HR 870 is a bill that will allow Puerto Rico to use chapter 9, which is part of the U.S. bankruptcy code. HR 870 is also known as the Puerto Rico Chapter 9 Uniformity Act of 2015. The bill was introduced in the House of Representatives by Puerto Rico’s Resident Commissioner, Pedro Pierluisi. An identical bill, S 1774, was introduced in the Senate, where Puerto Rico has no representation.
This image, courtesy of the Puerto Rico Fiscal Stability Coalition, they list some of the other people and organizations that also support HR 870.
Often when you read about Puerto Rico’s debt crisis, you’ll read that “Puerto Rico is going to go bankrupt.” This isn’t correct. Chapter 9 is a special part of the bankruptcy code which is only for municipalities. A municipality is defined as a city, a school district, a public utility, or some other entity that belongs to a State. Under chapter 9 of the bankruptcy code, a State can allow its municipalities to declare bankruptcy.
In the bankruptcy code, it says that the term “State” includes Puerto Rico “except for the purpose of defining who may be a debtor under chapter 9.” This section was added in 1984. Before that time, Puerto Rico could have allowed its municipalities to restructure their debts. HR 870 and S 1774 want to remove the “except for chapter 9” part of the code.
Puerto Rico has some municipalities, including the government electric company, PREPA, that can’t pay their creditors. Chapter 9 would let Puerto Rico allow these municipalities to restructure their debts — that is, make new arrangements — in an orderly way. Bankruptcy makes sure that all creditors have a way of working things out with the municipalities, instead of having creditors sue for their payments, and sue each other. Bankruptcy also allows the government to focus on taking care of the land and people of Puerto Rico, rather than having to divert so much of their funds to debt service.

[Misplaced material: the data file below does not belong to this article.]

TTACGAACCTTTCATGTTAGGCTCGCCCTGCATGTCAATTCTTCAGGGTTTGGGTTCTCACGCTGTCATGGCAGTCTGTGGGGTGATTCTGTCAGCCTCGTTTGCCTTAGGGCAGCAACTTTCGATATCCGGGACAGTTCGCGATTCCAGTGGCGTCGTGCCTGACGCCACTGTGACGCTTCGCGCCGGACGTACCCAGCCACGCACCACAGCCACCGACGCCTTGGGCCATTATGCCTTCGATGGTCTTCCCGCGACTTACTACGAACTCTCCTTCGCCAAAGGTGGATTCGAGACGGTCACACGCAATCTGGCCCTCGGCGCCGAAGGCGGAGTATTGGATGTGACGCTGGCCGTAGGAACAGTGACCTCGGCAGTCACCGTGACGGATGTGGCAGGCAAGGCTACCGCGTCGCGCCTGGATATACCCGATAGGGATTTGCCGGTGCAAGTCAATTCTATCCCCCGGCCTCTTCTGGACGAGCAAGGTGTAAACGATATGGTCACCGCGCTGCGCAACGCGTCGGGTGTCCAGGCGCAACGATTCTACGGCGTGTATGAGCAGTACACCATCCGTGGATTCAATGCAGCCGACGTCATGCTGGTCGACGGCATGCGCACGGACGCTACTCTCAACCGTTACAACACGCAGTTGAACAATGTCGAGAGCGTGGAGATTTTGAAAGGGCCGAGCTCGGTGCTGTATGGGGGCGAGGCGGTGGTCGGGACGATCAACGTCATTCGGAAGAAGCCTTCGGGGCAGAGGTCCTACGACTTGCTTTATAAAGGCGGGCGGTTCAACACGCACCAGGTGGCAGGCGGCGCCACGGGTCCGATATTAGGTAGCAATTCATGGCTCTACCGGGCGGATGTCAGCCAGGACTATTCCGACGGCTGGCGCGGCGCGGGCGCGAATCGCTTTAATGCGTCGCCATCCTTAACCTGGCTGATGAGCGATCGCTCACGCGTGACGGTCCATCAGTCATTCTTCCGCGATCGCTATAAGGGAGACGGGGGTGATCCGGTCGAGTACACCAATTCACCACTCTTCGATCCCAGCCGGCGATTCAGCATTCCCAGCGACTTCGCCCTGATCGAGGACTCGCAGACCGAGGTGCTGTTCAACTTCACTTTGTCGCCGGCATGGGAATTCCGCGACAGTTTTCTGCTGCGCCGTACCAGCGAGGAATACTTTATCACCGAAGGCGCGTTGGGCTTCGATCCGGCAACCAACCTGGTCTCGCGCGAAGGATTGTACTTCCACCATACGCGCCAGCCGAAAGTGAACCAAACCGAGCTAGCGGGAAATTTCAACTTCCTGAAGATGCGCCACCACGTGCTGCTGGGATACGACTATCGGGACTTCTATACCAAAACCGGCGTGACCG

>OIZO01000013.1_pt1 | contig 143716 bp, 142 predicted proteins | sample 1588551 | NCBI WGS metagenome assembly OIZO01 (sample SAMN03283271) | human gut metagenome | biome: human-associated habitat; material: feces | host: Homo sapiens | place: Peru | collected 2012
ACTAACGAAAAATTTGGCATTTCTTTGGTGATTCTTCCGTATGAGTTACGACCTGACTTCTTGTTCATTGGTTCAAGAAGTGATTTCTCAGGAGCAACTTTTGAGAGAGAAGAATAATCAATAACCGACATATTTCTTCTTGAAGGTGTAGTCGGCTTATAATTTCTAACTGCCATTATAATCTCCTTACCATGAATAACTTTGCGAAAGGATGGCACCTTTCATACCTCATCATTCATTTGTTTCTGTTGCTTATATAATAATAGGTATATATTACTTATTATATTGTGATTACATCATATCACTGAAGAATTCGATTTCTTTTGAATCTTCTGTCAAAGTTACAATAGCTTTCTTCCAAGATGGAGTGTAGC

Both conservative and liberal people and organizations have spoken up for HR 870. They have a lot of good reasons.
- It is right and fair for Puerto Rico to be treated the same as the States, as Jeb Bush has said.
- Puerto Rico is in agreement on the need for the bill across all the parties, as Pedro Pierluisi has said.
- Chapter 9 will allow a fair and orderly resolution, as The Los Angeles Times said in an editorial.
- HR 870 will prevent the need for a bailout, as Americans for Tax Reform have said.
- It will help the economy of Puerto Rico to get back on track, as the Latino Coalition has said.
The editorial board of the Miami Herald, which is listed on the poster above, made an additional point in an article supporting HR 870:
Full statehood may be the only enduring solution that gives its people equality and establishes a framework for sustained prosperity after it emerges from crisis.
[…] HR 870, the bill that would stop Puerto Rico’s exclusion from the use of chapter 9 of the U.S. bankruptcy code, would give Puerto Rico the same treatment as States. “We are 3.5 million American citizens living in Puerto Rico,” Pierluisi said after discussing inequalities in federal support between States and Puerto Rico. “Why treat us differently? It’s unAmerican.” […]
[…] HR 870, a bill which would all Puerto Rico to be treated just like the States when it comes to chapter 9 bankruptcy, is still being considered in a committee in the House of Representatives, and an identical bill (S 1774) is being considered in the Senate. […]
[…] the people of Puerto Rico are U.S. citizens and asked for approval of the bills that would extend chapter 9 bankruptcy to Puerto […]
[…] Puerto Rico to use chapter 9 bankruptcy […]